The regional distribution of nitric oxide synthase activity in the spinal cord of the dog.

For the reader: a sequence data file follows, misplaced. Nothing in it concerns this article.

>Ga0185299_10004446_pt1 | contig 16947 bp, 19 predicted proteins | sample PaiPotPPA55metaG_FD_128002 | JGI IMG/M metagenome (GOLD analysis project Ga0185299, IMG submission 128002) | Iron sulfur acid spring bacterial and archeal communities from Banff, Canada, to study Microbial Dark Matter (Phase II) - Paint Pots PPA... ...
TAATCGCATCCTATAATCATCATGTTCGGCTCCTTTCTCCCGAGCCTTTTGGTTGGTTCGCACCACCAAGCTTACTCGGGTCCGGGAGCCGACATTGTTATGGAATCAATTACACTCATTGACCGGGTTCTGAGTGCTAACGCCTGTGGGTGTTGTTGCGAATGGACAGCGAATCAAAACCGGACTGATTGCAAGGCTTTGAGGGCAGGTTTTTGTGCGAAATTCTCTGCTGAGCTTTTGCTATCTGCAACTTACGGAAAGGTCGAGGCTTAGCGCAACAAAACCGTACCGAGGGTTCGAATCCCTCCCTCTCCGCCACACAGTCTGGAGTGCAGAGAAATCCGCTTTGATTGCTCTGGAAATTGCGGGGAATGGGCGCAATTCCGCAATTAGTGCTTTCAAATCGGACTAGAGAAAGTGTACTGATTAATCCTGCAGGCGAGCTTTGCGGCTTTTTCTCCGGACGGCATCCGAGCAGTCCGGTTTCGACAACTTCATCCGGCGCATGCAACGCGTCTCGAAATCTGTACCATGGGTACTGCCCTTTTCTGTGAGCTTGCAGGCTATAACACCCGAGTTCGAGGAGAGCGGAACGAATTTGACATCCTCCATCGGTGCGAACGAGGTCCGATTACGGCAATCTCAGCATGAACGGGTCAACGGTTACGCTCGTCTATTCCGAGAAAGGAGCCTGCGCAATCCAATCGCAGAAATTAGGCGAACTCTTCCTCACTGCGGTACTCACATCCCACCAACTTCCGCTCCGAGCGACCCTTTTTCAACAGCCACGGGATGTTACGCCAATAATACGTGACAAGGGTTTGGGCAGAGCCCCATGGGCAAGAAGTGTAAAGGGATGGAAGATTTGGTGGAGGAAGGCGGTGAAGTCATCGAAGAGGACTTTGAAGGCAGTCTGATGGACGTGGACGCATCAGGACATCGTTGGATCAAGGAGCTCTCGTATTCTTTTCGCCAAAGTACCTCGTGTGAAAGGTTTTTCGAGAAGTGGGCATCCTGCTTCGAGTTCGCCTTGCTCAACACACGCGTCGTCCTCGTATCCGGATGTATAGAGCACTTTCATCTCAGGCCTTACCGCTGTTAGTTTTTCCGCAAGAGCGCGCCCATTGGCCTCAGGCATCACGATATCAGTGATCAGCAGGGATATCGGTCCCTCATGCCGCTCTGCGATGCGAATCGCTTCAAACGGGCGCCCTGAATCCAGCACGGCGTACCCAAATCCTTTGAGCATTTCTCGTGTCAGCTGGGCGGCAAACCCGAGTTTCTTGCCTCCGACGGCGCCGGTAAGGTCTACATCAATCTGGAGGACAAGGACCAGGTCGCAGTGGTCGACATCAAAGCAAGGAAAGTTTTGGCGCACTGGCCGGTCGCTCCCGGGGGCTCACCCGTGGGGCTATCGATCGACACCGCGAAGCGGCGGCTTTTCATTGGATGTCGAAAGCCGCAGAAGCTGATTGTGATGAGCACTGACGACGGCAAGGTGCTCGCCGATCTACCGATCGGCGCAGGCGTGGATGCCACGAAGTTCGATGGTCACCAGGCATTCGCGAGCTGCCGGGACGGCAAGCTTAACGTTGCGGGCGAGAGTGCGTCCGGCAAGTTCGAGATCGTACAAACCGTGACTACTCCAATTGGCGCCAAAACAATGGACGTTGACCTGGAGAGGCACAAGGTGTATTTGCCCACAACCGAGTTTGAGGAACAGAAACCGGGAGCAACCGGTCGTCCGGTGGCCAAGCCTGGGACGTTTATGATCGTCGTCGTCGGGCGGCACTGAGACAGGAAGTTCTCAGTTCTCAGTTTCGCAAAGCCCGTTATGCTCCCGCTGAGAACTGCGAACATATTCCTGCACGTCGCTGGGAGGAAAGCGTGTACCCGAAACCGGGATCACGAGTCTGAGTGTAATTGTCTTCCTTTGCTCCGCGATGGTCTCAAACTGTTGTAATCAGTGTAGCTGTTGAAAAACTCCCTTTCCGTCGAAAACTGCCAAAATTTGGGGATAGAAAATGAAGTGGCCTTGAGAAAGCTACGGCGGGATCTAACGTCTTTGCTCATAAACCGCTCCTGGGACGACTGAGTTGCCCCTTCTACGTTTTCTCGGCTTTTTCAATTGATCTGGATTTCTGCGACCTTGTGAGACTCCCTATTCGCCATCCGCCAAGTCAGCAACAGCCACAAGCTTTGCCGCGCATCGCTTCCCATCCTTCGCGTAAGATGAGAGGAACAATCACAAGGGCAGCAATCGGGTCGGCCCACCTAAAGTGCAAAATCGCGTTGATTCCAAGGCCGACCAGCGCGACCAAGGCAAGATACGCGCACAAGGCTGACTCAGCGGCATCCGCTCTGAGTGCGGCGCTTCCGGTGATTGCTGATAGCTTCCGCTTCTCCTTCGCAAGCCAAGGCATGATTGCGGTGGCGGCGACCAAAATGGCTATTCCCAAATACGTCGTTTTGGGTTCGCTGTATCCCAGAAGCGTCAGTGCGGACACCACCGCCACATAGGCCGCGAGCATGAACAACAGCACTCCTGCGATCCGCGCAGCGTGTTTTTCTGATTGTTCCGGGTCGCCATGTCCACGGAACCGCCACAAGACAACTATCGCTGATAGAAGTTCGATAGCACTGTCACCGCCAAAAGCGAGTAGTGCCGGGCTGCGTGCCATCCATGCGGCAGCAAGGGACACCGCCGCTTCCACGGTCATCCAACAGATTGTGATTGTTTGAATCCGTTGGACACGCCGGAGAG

ABSTRACT The aim of this study was to examine the distribution of calcium-dependent nitric oxide synthase activity (cNOS) in the white and gray matter in cervical, thoracic, lumbar and sacral segments of the spinal cord and cauda equina of the dog. The enzyme's activity, measured by the conversion of [3H]arginine to [3H]citrulline revealed considerable region-dependent differences along the rostrocaudal axis of the spinal cord in general and in cervical (C1, C2, C4, C6 and C8) and lumbar (L1-L3, L4-L7) segments in particular. In the non-compartmentalized spinal cord, the cNOS activity was lowest in the thoracic and highest in the sacral segments. No significant differences were noted in the gray matter regions (dorsal horn, intermediate zone and ventral horn) and the white matter columns (dorsal, lateral and ventral) in the upper cervical segments (C1-C4), except for a significant increase in the ventral horn of C4 segment. In C6 segment, the enzyme's activity displayed significant differences in the intermediate zone, ventral and lateral columns. Surprisingly, extremely high cNOS activity was noted in the dorsal horn and dorsal column of the lowest cervical segment. Comparing the enzyme's activity in upper and lower lumbar segments of the spinal cord, cNOS activity prevailed in L4-L7 segments in the dorsal horn and in all the above mentioned white matter columns.